Water charges may be an issue on streets up and down the country, but as far as much of the farming community is concerned, it seems they are no big deal.
Survey results show 61% of those questioned said they did not have issue with water charges, with the ICMSA claiming the difference in attitude between urban and rural dwellers indicated a city/country divide.
Some 32% said they disagreed with water charges, while one fifth said they strongly disagreed with the notion that they did not have a problem with charges.
Those under 34 were more likely to take issue with the charges, as were those working in tillage: Just 37% of respondents working in that sector said they had no issue with water charges, as opposed to 66% working in dairy and 60% of those working with livestock.
Those with an off-farm income were also slightly more likely to not have an issue with the charges, at 62%, as opposed to the 59% of those working exclusively on a farm who said they were unperturbed by water charges.
ICMSA president John Comer said: “Farmers will look on the acrimonious row going on in relation to water charges with bemusement. We have been paying for our water for decades — whether through local schemes or having to sink our own well.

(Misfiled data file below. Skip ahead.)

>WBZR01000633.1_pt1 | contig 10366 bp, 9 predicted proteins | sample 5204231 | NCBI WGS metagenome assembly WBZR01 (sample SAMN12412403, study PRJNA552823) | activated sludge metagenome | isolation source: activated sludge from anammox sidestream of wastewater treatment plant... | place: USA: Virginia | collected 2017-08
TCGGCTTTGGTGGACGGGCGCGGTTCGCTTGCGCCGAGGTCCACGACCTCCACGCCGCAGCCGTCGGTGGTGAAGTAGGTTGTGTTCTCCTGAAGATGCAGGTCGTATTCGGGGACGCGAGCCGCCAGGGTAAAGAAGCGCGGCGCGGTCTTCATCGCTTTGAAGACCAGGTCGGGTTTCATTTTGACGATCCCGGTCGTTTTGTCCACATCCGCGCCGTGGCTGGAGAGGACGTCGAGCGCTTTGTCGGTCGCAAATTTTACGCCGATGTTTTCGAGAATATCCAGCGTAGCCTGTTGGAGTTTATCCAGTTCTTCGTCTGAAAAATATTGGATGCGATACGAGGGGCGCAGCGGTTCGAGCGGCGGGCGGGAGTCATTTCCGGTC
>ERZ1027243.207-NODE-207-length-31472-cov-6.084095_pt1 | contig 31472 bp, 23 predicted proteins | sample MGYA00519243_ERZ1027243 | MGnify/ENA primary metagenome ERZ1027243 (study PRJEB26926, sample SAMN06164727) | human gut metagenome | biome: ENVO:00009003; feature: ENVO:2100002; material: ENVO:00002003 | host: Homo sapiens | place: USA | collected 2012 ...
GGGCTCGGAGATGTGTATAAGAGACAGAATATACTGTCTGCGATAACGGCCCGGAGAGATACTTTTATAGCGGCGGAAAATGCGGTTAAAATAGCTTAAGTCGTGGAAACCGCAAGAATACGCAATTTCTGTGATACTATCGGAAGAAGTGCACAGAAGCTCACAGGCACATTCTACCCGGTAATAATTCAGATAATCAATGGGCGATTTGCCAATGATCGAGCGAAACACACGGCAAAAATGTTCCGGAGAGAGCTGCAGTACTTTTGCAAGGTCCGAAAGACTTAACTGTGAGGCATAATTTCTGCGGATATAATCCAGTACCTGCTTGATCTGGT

“It is frankly amusing to see people living in suburbs and cities roaring that water is a human right and must, therefore, be free. Nobody said it was a human right and must be free when we were paying for our supply for 40 or 50 years. As soon as the bill popped through a letter box in Dublin or Cork, paying for water became a national issue.
“When it was just people living ‘in the sticks’ nobody gave a damn. The water issue and the gap it has highlighted between the attitude of the rural population and the urban/suburban sectors is hugely revealing.
“The rural population doesn’t get anything like the same level of State services and the little we do get —Garda barracks, post offices, small local schools, local district courts, district veterinary offices — we seem to be losing. We’ve never been under the illusion that you turn a tap and — magically — water comes out because we had to arrange our own water supply. That’s why most farmers’ attitude to the water charges question is amused irritation.”
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